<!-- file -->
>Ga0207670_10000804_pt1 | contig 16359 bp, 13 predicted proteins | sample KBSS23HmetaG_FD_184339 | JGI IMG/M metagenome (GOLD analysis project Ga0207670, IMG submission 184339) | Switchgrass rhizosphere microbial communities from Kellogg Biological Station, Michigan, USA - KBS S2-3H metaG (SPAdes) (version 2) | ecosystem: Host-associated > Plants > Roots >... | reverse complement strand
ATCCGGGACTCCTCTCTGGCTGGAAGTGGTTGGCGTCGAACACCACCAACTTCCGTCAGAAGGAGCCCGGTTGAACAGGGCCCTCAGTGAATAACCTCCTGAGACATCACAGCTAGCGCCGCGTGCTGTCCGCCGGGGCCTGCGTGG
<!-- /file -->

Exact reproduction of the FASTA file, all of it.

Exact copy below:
>Ga0207670_10000804_pt1 | contig 16359 bp, 13 predicted proteins | sample KBSS23HmetaG_FD_184339 | JGI IMG/M metagenome (GOLD analysis project Ga0207670, IMG submission 184339) | Switchgrass rhizosphere microbial communities from Kellogg Biological Station, Michigan, USA - KBS S2-3H metaG (SPAdes) (version 2) | ecosystem: Host-associated > Plants > Roots >... | reverse complement strand
ATCCGGGACTCCTCTCTGGCTGGAAGTGGTTGGCGTCGAACACCACCAACTTCCGTCAGAAGGAGCCCGGTTGAACAGGGCCCTCAGTGAATAACCTCCTGAGACATCACAGCTAGCGCCGCGTGCTGTCCGCCGGGGCCTGCGTGG